Better Late than Never

The time has come.  I am finally going to write about my art class.

First of all, I need to provide some history.  There are two important facts you need to know.  Firstly, in high school I really enjoyed art.  I took 4 years of it, and it was one of my favorite classes.  I even got in trouble by the principal once for trying to skip a school assembly to hang out in the art room.  My two favorite things to make were pottery and pencil drawings.  I loved drawing people and houses.  I melded these two loves in this picture:

This house can be found in Monticello, by Riverside park.  I got the idea of the eye looking through the house from my Psych textbook which contained a photograph of a sidewalk with a puddle on it that reflected the sky and trees.  I liked the idea of a picture within a picture.  I cannot draw solely from my mind’s eye, so I scoured magazines and found a picture of a convict glaring through jail bars.  His eyes had the menace I was looking for, so there it is.  As you can see, I struggled with the background.  At my teacher’s instruction, I added the full moon to make the background more interesting.  Of course, if the moon was really behind the house, the shadows of the house would be all wrong, but whatever.  I still liked the drawing.  My uncle actually tried to buy it off me, so it must be cool to other people besides me.  By the way, the poor background here was a portend of things to come…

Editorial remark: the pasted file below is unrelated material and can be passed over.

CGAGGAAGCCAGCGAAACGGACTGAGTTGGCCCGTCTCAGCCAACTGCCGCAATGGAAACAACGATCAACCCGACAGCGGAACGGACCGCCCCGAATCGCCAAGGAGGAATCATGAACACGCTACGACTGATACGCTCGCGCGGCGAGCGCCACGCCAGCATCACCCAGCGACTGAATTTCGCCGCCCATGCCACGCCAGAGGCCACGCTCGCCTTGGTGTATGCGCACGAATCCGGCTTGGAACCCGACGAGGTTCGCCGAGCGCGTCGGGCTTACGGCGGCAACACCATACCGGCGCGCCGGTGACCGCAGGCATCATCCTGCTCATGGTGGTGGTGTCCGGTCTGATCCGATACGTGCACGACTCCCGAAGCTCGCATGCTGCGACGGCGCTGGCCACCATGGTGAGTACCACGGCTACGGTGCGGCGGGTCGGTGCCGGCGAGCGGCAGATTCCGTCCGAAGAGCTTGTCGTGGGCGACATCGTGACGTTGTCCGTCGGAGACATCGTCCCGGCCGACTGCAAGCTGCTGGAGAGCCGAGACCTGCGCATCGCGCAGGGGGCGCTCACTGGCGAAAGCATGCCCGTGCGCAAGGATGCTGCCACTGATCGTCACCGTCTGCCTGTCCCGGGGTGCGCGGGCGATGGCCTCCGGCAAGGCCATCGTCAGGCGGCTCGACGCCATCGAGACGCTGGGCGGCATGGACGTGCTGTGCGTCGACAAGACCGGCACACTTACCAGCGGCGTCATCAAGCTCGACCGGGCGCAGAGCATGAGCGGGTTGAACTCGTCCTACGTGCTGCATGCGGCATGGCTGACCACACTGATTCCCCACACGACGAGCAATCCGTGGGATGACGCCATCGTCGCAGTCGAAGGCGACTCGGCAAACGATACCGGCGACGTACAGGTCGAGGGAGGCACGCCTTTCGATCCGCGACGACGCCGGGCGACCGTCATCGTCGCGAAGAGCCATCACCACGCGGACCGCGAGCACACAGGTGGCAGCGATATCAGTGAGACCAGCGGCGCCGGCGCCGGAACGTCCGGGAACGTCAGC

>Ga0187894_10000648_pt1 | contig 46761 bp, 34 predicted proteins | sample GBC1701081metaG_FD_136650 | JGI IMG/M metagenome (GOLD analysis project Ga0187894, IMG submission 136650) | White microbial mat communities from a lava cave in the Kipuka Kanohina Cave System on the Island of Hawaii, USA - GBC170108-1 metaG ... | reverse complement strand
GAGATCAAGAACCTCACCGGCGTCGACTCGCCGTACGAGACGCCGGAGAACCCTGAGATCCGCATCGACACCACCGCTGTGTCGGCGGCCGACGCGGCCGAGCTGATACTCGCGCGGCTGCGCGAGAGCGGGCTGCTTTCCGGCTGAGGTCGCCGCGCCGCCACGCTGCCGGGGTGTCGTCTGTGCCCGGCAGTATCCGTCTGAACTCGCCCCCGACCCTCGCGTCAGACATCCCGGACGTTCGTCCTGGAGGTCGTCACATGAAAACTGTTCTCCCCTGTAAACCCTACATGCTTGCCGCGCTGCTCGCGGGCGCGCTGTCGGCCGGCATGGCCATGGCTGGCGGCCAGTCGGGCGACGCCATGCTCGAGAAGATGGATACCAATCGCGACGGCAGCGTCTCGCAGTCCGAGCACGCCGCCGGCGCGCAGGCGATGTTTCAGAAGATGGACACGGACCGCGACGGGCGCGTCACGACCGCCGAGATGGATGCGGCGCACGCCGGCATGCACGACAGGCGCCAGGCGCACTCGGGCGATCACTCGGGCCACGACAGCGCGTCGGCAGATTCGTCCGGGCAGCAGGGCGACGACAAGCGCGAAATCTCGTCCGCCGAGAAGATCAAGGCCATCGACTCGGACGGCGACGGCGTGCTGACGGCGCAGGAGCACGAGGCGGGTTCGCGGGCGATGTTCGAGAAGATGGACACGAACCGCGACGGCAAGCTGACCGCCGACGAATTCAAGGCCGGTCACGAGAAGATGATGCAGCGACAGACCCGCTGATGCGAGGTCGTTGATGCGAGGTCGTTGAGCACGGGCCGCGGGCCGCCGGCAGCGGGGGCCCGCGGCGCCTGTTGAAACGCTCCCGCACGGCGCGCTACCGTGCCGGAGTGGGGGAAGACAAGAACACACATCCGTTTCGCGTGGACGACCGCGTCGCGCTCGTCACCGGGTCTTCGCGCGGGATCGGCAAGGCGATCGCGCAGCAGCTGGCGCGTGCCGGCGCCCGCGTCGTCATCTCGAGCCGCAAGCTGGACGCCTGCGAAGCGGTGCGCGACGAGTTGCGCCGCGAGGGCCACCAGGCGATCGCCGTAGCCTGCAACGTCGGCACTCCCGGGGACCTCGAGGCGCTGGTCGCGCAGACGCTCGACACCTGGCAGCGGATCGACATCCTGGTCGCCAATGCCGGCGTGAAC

The second thing you need to know is that while I loved art in high school, I have produced maybe 2 pieces of artwork in the past 14 years.  This is the case for a few reasons.  I’m essentially a lazy person, and it’s easier to read or watch TV or check my email than to pull out all of my art supplies and try to uncover a patch of house in which to be creative.  Also, I was a non-traditional student, so on and off for the past 14 years (since high school), I have been working full-time whilst also getting my AA, BA, and then MBA.  I finally finished school last summer.  I enjoyed my free time for a few months, and then I saw that the Figge was offering this Architectural Rendering in Watercolor class, taught by Tom Hempel, a local artist whose work I have always admired.  If you’ve gone to any art shows in the QC, you’ve seen his striking, colorful paintings of houses and local landmarks.  My time to jump back into artistic waters had arrived.

Tom taught his 4 step process to produce an architectural painting in watercolor.  To begin, we drew very quick (15 to 20 minute) sketches of our houses, then used a T-square to straighten out the horizontal and vertical lines.  Then we filled in the basic color of the house.  After the first 2 hour class, this was my masterpiece.  Oh wait, first of all, I have to show you the photo I was drawing from.  Please keep in mind that the tree background on the printed photo is much darker than it appears here:

Okay, now that you’ve seen that, here is my starting point: